The Sexist

Local Hospital Starts New Program for Sexual Assault Victims

The Washington Hospital Center is piloting a new program for treating women who are victims of sexual assault. The "SANE program," or "Sexual Assault Nurse Examiners," will provide "survivors of sexual violence immediate access to a private room where one of 11 specially trained nurses will collect forensic evidence." Sounds good to me.

Fox D.C. creepily frames the initiative by saying it will "preserve a woman's dignity and collect the necessary evidence." I'm unclear as to how and where most hospitals treat victims of sexual violence, but private rooms and professional medical personnel sound like they should be standard procedure to me. You should be placed in a private room with a professional anytime a medic is inspecting your genitals. Language about "preserving a woman's dignity" makes these common-sense medical necessities seem like amenities to help women cope with their shame.

  • CO

    Unfortunately that is not how sexual assault victims are always treated in DC, and many women in DC don't know their rights when it comes to rape kits. I recommend checking out this website for the Younger Women's Task Force "Stand Up for DC Women" project, which has resources on the subject:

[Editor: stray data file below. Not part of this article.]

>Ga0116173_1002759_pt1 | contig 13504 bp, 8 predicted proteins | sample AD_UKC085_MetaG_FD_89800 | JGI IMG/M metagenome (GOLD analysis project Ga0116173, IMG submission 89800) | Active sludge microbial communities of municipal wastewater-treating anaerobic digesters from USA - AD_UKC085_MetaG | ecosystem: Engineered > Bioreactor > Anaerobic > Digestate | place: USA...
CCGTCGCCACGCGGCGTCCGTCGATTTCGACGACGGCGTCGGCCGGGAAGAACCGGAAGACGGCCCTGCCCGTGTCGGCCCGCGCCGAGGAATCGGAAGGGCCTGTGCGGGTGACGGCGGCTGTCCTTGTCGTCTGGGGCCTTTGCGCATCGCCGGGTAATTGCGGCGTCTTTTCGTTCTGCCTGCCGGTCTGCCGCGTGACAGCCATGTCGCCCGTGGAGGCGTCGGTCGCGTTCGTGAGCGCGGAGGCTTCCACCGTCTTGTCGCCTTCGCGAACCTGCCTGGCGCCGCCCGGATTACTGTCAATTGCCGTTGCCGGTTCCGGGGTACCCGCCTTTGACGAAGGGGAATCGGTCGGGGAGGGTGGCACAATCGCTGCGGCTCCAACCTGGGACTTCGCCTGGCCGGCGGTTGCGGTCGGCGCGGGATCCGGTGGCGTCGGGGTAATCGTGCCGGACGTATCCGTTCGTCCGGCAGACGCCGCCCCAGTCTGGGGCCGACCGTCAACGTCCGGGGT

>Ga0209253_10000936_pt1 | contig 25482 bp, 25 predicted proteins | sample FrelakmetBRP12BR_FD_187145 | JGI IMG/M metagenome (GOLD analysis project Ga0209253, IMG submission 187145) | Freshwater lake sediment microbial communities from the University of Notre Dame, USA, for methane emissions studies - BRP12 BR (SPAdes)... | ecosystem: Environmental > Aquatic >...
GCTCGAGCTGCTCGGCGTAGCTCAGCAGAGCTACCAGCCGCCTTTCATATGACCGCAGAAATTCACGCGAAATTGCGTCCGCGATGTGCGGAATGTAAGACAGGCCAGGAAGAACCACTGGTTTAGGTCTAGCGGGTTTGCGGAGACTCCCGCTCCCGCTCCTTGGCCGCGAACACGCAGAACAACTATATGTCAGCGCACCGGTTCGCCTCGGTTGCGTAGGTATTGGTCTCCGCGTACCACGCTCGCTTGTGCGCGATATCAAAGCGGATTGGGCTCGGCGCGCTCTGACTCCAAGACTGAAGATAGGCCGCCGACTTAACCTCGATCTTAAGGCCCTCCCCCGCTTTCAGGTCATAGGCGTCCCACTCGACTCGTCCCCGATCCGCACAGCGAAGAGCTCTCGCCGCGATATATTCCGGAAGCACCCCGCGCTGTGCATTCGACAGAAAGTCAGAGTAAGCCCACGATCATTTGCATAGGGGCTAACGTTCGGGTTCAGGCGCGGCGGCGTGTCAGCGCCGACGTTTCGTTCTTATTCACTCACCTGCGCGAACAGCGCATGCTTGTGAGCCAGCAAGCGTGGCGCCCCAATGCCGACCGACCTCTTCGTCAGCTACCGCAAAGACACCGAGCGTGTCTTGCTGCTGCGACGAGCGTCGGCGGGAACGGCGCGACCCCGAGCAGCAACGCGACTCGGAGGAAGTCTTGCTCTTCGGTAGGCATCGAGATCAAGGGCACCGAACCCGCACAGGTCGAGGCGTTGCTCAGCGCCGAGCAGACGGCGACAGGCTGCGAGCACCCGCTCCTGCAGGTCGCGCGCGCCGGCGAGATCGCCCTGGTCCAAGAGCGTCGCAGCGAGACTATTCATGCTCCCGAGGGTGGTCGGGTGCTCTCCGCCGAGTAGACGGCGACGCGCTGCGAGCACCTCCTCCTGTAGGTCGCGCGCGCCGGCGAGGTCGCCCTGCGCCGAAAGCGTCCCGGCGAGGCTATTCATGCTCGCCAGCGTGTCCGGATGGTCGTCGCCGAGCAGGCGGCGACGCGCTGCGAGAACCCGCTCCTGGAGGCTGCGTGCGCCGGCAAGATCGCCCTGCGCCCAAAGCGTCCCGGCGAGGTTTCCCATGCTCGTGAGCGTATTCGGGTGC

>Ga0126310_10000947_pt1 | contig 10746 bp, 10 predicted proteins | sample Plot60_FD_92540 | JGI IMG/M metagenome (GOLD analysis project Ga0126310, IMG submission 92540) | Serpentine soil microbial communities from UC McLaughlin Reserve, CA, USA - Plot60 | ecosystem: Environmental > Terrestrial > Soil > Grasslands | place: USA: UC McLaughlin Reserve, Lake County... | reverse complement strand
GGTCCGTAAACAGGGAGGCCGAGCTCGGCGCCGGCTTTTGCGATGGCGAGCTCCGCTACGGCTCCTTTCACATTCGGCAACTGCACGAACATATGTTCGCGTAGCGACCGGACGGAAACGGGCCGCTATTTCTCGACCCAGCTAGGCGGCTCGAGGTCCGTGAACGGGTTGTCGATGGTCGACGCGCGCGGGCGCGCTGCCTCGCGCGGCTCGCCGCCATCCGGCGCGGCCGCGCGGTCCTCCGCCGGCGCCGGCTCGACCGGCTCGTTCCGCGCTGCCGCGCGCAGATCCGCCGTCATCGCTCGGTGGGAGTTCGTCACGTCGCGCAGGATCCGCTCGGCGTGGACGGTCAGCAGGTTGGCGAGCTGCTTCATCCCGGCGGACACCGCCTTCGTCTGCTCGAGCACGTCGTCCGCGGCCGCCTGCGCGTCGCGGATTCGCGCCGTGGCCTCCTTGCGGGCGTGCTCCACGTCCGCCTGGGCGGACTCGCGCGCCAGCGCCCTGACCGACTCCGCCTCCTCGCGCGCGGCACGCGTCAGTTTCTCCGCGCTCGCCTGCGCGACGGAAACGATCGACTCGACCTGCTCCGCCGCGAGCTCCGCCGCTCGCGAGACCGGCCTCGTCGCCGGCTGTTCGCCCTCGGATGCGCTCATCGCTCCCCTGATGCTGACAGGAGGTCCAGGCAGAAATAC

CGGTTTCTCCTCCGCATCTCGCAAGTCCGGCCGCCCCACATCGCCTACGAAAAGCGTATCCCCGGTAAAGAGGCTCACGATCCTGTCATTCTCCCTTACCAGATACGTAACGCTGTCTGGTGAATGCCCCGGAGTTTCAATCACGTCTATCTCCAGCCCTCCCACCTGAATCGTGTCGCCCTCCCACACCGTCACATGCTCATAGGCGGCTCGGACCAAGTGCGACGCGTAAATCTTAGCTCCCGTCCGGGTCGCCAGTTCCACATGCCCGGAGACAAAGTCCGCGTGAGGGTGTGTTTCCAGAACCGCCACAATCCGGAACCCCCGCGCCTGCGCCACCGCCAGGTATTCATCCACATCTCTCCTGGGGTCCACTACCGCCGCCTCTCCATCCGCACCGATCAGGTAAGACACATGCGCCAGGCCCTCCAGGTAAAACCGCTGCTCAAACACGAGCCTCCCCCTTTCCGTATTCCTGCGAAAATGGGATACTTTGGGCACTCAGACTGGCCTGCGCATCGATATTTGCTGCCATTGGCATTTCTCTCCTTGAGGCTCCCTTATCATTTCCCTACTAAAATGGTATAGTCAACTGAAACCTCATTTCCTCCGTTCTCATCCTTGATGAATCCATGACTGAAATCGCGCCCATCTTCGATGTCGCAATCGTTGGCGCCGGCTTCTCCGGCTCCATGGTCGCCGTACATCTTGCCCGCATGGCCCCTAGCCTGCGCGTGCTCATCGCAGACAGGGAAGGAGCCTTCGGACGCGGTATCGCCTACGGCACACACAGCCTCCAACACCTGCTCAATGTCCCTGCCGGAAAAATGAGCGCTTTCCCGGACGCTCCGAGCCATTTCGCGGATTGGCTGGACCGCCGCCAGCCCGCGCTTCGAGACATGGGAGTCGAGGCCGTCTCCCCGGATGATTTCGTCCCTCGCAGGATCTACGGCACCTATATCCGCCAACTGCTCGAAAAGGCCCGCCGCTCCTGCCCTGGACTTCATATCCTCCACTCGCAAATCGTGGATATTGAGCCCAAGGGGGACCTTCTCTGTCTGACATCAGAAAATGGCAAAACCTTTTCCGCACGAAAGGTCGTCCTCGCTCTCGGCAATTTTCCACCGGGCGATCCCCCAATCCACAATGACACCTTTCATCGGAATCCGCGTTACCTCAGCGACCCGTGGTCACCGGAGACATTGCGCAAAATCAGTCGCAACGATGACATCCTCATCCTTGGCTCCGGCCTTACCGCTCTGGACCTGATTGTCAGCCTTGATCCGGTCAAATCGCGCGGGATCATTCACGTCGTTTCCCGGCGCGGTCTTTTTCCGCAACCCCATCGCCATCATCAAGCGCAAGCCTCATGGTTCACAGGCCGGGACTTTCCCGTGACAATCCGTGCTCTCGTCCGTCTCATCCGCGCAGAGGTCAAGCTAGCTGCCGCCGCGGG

• Dad

    When I was a pediatric resident at Children's Hospital, my ER shifts all too frequently included treating girls/young women who had been sexually assaulted. While I was 'competent' to perform exams and complete a rape kit, and while the ER facilities were 'adequate', I'm certain these victims would've been better served if we always had SANE nurses available (some nights we did, some nights we didn't - resources). The idea is to maintain a comprehensive program, where skilled, specialized practitioners are always available to conduct exams in a more private, controlled, and dignified setting. Anything less potentially compounds the trauma (especially in younger victims).

  • Amanda Hess

    I absolutely agree the SANE program sounds great for women. I just think the idea of "preserving a woman's dignity" is condescending as it makes medical necessities seem like emotional extras.

  • Dad

    Yeah, I see what you're saying. I think privacy is vital to preservation of dignity. We used a specific exam room in the ER because the table could be converted into a recumbent GYN table with stirrups. This stationary table faced the front of the room. The entire facade of the room, like all the exam rooms, was a large glass sliding door. Privacy was provided by a curtain drawn between the patient and the glass. In addition, like most ERs, it was very noisy (talking, laughing, cring, screaming), and you could hear people (staff, children, parents, etc.) passing within inches of the sliding door. Given that these were pediatric victims, this was quite often their FIRST experience with a pelvic exam: in a loud, bustling ER, with genitals literally facing a precariously curtained sliding door while strangers passed by out front. Without a 24/7/365 SANE program, it was sometimes the best we could do. But I've often wondered how many girls we 'lost' doing this. People have been chased away from medical care by far less.